Student Story - Michel Lopez
Michel Lopez sat wrapped in an oversized red hoodie, dashed with a lightning bolt.
It was extremely fitting for him to sport a hoodie with ‘The Flash’ logo, as Michel is sort of like the Flash himself. He is hyper creative, obsessively focused and has the best heart. His passion for people and design is conveyed in every project he completes, alongside his approach to interaction design as a whole, which is the epitome of ‘human centered’.
Michel is a twenty-three-year-old student that hails from Mexico City to join the Interaction Design course at Harbour.Space University with big ideas in mind - to change the world through education. Now he finds himself in Barcelona, smack bang in the middle of tech and design central.
Would you call yourself a designer?
“That is a good question,” he laughs.
Michel grew up in a town in the north of Mexico, where design is not seen as important. “People go more for administration and business. So, I never had a design or art class at school. I was so blind.”
He was geared for an economics degree at ITAM (Autonomous Technological Institute of Mexico), the same university his dad graduated from. “It was more of a legacy thing.” But he was unsatisfied with the classes, the university and the teachers, so he left after one semester.
Then he found his calling and enrolled himself in a Marketing and Advertising Bachelor’s degree at CENTRO Design College in Mexico City.
Four years down the line he graduated and became a lecturer at that very same school, teaching first years about principles of marketing and digital media. “The first day I stood up there by myself, I found my vocation. I found what I want to do. I want to teach and I fell in love with helping people.”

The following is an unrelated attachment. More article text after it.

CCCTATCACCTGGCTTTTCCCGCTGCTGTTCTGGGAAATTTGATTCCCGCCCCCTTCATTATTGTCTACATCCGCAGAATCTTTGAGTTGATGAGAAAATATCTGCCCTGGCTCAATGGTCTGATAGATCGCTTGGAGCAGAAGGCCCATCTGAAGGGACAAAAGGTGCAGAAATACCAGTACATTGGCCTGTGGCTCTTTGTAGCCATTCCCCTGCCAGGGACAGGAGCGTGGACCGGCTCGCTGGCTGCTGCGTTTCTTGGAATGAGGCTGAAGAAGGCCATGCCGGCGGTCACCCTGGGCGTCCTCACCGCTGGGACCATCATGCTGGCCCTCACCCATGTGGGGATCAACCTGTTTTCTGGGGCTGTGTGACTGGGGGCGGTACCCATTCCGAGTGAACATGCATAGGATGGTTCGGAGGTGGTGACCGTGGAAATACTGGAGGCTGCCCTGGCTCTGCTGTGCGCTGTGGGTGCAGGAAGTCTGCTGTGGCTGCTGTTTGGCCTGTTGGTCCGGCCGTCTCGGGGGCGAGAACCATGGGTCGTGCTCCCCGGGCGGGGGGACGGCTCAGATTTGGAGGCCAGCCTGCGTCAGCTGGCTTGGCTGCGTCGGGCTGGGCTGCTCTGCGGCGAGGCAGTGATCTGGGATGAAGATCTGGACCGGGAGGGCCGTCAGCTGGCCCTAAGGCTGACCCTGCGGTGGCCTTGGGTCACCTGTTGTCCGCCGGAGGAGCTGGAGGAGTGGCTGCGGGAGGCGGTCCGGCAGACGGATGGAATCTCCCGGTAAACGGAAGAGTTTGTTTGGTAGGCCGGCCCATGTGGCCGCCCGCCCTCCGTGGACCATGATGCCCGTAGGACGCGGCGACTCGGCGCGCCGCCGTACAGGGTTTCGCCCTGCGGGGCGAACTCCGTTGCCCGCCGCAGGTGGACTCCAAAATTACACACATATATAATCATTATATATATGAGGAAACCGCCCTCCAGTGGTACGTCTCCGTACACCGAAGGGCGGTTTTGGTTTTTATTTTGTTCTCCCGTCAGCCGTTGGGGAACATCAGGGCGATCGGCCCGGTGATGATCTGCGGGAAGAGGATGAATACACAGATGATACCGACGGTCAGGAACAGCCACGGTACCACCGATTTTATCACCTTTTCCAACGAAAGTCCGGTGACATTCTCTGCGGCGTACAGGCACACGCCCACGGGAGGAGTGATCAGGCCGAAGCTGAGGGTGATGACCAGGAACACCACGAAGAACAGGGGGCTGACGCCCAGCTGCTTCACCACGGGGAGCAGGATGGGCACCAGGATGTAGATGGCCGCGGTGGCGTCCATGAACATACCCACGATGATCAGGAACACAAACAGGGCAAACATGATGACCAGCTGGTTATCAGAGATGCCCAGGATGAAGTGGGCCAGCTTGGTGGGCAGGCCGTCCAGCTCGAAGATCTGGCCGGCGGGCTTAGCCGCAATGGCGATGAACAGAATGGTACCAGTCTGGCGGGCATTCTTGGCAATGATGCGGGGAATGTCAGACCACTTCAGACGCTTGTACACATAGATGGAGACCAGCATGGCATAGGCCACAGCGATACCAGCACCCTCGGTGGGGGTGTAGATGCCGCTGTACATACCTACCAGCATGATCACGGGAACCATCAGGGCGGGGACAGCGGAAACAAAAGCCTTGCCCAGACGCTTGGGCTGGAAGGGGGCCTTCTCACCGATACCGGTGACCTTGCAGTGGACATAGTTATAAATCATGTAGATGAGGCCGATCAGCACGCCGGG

Michel is wildly interested in experience design and how design intersects with education. This is what led him to pursue a Master’s degree in Interaction Design – a field built around designing for people and places with emphasis on the human user and their relationship with objects and technology. He decided to leave his flourishing design studio and his teaching job behind in Mexico City to challenge himself to something new.
He was particularly attracted by the portfolio of the Interaction Design’s Head of Department, Irene Pereyra. “Seeing the work done by Anton and Irene really inspired me, because my partner is also a woman and I believe the work we do and how we communicate design is because we’re not gender bias. And I wanted to learn from them.”
Michel says he is fond of the teaching system employed here. His previous design school was also a start-up in its infancy, but he has watched it grow with pride. He expects to do the same with Harbour.Space. “I like the education system at Harbour.Space, especially the three-week course model, as they are engaging, focused and productive.”
Keeping true to his benevolent superhero nature, Michel hopes to return home after his year abroad to improve the system of education in Mexico. “It’s education – that’s the future. If you think about people and society – it’s all in education.”